Ramez QureshiFanny Howe, Selected Poems
University of California Press, 2000

by Ramez Qureshi


        The final sentence of Fanny Howe’s Selected Poems reads “The day should end.”(205) On the opposite page, in the penultimate poem of the volume, Howe confides, “I won’t be able to write from the grave/so let me tell you what I love” and closes her catalog with the coup de grace, “and the short northern nights.”(204) It is a forceful finale, like a pair of chords at the closing of a sonata. What makes this climactic statement of demand (desire’s correlate in Lacan’s terminology) in language so powerful is, of course, what has come before it. The sequence, “O’clock,” is the longest of the text, and, to pay due attention to its affect, the most painful. Howe indeed “uses poetry as a final resource,” as Creeley puts it, a panacea for enemies ideological as they are existential.

        Before “O’clock” come fifteen “sequences,” which I put in quotes because five consist of only one poem. These are not arranged accidentally. The sequence form allows a poet to work out an idea; the sequence of sequence, a series of ideas. Howe uses the first to name her enemy and begin her vocation as poet. “I’d speak as if I wasn’t afraid of inhaling/A memory I want to forget/Like I trusted a world which wasn’t mine” (5), she states at the opening of the first sequence, “Introduction to the World.” The “world” the speaker cannot recognize is the falsely imposed ideological construction of “objectivity” which sanctifies and masks its injustices under the guise of objectivity, as becomes clearer in the volume. It is the world of “realism”:

[…]You couldn’t argue with their logic
The oppression of realism is consensus
To those who raise what they value
Out of reach until it’s magic (6)

One is reminded of Adorno and Horkheimer’s identification of oppression with myth, “magic” to Howe. So Howe escapes “the Creator,” to “ache at the strange/Creations, mine, which like women/Look new in the court of God”(16) in her conclusion to the “Introduction” sequence. Already gender oppression, the fetishization of “women,” is identified with poetry. “Afraid of inhaling/A memory [she] want[s] to forget,” Howe is aware of the difficulties of poetry outlined by Adorno in “On Lyric Poetry and Society,” as well as the social character of experience and the possibility of ideological tainting. But she is just as aware at the possibilities of revealing “the idea of a free humankind” whose potential Adorno seeks. She has already set out at that work in the first sequence by establishing an expression of the self that is conscious of the ideology of “objectivity,” recognizing with Adorno that “pure subjectivity… bears witness to its opposite,” that “the lyric work is always the subjective expression of social antagonism.” Remember too, Howe debunks consensus which Zizek identifies as the only truth beyond ideology in The Spectre of Ideology.

        In the next two sequences, “Q,” and “The Nursery,” Howe genders her act of creative dissent, associating poetic creation with maternity. “Creation was the end that preceded the means…A boy emerged from the cocoon”(24), she writes in the sixth poem of “Q.” “A buried bulb/develops under these conditions the way mothering/turns the wilds into a resolution”(27), she continues in the next section. Later in “Q” she will meditate on the whole project of the book:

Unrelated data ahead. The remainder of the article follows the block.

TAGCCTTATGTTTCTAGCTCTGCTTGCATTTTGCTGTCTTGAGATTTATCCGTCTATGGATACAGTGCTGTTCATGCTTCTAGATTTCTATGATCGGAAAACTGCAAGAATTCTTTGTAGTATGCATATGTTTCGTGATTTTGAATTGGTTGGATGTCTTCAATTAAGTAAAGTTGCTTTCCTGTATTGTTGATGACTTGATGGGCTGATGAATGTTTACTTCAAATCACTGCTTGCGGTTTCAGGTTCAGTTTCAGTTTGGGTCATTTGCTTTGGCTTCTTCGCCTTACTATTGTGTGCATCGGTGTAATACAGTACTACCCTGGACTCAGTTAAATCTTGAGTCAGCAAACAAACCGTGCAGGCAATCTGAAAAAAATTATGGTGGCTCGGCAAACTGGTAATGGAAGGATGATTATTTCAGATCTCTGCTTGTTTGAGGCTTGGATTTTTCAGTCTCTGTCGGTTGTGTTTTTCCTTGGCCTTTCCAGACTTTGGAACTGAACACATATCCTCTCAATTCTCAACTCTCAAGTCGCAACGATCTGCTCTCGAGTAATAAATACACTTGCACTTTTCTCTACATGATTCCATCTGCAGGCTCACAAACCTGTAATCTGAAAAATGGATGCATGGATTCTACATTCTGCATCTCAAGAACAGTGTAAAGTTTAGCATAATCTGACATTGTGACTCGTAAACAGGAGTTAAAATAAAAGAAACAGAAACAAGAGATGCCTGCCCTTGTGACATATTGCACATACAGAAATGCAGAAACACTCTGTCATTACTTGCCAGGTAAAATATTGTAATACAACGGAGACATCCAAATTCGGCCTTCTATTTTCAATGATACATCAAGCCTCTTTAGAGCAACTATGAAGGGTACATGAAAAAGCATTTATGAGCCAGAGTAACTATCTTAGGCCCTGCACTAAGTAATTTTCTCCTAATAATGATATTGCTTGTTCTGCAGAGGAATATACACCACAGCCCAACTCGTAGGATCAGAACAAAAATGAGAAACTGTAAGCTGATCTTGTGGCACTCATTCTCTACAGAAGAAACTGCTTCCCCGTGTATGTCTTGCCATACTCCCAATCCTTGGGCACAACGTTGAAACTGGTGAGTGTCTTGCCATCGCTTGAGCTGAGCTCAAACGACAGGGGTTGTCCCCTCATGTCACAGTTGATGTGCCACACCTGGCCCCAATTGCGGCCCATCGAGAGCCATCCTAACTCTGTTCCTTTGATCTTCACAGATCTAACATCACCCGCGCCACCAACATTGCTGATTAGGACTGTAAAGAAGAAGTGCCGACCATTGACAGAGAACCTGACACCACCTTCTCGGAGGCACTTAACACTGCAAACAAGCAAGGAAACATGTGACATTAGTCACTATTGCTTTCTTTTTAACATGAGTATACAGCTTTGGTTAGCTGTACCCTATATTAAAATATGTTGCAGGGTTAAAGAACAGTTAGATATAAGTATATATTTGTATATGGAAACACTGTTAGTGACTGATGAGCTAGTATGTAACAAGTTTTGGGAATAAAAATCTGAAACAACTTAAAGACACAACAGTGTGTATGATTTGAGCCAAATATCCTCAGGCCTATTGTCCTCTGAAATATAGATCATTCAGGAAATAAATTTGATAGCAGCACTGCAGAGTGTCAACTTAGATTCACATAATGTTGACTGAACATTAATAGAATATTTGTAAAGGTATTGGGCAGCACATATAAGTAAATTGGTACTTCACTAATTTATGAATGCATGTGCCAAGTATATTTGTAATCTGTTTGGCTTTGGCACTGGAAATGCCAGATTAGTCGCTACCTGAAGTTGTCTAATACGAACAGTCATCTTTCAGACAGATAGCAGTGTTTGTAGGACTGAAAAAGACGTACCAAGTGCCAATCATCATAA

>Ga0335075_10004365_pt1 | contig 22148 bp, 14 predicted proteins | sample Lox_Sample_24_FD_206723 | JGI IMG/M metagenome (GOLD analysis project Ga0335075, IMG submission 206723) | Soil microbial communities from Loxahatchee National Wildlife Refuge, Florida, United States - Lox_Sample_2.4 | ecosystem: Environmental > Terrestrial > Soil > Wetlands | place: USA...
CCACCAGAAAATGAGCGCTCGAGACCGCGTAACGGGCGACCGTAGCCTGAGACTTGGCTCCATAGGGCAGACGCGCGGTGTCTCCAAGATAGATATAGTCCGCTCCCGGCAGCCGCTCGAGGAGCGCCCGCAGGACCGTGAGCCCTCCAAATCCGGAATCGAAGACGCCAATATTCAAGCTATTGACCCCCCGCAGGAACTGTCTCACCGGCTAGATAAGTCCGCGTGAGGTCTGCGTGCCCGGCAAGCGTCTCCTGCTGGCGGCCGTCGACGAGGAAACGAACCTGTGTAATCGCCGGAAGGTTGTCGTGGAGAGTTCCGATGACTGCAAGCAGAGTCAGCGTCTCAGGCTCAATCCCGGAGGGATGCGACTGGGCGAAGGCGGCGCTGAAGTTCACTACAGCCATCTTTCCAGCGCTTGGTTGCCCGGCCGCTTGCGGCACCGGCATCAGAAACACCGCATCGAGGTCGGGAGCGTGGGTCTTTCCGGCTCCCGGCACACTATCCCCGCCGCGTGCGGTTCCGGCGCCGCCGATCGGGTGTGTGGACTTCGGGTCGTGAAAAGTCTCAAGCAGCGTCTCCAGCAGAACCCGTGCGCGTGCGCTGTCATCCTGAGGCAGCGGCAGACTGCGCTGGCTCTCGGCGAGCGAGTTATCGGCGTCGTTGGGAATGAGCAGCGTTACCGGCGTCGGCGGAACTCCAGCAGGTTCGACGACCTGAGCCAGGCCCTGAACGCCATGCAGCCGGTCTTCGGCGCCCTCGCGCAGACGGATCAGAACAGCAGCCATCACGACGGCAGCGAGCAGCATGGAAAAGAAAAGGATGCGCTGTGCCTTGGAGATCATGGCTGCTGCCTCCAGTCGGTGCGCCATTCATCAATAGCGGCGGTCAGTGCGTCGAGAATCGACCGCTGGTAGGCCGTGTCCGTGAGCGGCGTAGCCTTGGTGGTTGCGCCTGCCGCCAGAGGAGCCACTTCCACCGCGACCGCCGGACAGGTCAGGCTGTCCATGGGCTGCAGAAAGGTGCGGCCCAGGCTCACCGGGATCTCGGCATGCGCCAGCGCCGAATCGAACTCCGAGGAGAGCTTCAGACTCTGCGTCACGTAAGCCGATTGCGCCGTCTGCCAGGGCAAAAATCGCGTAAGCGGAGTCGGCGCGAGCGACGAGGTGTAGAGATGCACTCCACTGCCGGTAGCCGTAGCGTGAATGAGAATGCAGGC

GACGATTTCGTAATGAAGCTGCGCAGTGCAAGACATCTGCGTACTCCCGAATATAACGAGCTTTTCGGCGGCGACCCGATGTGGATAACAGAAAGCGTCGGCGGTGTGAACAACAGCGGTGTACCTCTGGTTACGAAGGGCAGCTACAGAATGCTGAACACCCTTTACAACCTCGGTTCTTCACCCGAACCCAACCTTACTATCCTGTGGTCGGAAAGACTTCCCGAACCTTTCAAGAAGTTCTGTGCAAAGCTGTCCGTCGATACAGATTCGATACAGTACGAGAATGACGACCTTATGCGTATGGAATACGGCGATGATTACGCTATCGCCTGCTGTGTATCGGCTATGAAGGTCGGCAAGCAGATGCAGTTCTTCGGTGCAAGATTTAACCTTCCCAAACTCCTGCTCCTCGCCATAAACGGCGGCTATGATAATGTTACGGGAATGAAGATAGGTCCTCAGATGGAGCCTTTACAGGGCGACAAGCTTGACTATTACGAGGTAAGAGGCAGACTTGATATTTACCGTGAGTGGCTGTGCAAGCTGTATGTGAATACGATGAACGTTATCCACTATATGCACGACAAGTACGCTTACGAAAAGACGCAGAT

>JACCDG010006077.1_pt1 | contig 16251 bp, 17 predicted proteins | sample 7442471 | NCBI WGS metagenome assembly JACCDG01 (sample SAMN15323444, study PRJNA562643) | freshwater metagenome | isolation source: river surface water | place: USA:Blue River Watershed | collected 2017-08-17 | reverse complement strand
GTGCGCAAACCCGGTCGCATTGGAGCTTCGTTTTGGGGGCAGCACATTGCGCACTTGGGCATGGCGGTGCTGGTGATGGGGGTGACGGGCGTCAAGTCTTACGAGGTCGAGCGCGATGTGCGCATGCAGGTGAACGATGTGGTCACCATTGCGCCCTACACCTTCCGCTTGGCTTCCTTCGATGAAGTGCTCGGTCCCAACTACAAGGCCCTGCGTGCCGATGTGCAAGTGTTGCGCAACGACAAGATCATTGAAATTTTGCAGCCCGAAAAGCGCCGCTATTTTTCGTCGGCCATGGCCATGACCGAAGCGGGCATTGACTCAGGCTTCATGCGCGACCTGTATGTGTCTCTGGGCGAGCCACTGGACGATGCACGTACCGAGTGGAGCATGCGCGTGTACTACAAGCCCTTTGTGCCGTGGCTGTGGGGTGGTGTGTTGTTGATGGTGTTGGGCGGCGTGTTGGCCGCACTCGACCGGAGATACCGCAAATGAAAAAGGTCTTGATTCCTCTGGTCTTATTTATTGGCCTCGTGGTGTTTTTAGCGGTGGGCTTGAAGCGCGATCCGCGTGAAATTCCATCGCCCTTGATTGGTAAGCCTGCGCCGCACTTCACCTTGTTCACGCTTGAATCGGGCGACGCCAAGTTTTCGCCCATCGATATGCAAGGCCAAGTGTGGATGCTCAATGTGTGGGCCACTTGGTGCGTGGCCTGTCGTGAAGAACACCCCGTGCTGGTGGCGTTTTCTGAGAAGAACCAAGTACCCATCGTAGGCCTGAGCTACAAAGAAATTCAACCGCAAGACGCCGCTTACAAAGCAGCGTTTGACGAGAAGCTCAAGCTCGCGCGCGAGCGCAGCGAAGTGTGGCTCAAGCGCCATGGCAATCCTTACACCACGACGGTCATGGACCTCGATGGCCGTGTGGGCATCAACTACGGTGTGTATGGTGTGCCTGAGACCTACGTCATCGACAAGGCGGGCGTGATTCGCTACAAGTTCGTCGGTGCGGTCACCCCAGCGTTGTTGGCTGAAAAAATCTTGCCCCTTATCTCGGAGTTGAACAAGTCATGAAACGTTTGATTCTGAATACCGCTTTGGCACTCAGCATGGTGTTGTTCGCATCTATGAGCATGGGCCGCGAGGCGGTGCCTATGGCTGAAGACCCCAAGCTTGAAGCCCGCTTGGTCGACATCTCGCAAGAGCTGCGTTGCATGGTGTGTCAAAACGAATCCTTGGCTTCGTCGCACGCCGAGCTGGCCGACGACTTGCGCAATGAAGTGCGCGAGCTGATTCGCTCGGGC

[…] If  I follow a sequence of dares
each one will be part of

the final product
That’s why I’m happy (29)

The book is revealed to be a self-contained whole, an argument. Before the final section of “Q” Howe wonders, “How to give birth to children under these conditions,” the conditions being that of “The air force hit[ting] space/with the velocity of a satanic wrist” to “favor the ghost over the father, maternalist.”(30) Howe’s happiness resides in her creative maternity in a world of, among other evils, militarism.

        Howe continues the birthing metaphor in the aptly titled “The Nursery”:

The baby
            was made in a cell
in the silver & rose underworld.
Invisibly prisoned
            in vessels & cords, no gold
for a baby; instead
eyes, and a sudden soul[…] (33)

Howe’s maternity metaphor allows for a rare enchantment of the poem, of the relationship between poet and product. It endows Howe with subtle distinctions of thought:

[…] The line between revolution & crime
is all in the mind
where ideas of righteousness
and rights confuse
I walked the nursery floor [...] (35)

The sudden break from abstract meditation to concrete action highlights Howe’s dependence on poetry, “the nursery floor” as a means of sensibility to the world. She can conclude the section “O animation! O liberty!”(37), having animated (as children are) poems in the spirit of free defiance to the world in her choice of lyric.

         In the next sequence, “Robeson Street,” Howe establishes a mythopoetical Boston, closer to Blake’s Ulro than Olson’s Gloucester. “The moon is moving away/As civilization is advancing without thought/ For the consequences”(41), she begins, describing a society insensible to the results of its policies.

[…] this stage was really hell—the fracas of an El
to downtown Boston, back out again,
with white boys banging out the lids of garbage cans,
calling race-hatred into our livingroom

through leaves which naturally dizzied and fell (43)

As with the “moon,” “leaves” are present as the innocent backdrop of nature against which the horrors of civilization occur, specified in this case as racism. A whole poem reads

Away from park and zoo

bends become
calamities of bricked-up
capital: those who
doze, mid-afternoon, meditate

bright close to time’s receding

glance and out.
There’s drink on the shelf,
grain on the pantry so the Padre
says it’s not poverty we’re getting used to

but it’s just, he said, we got used to being (47)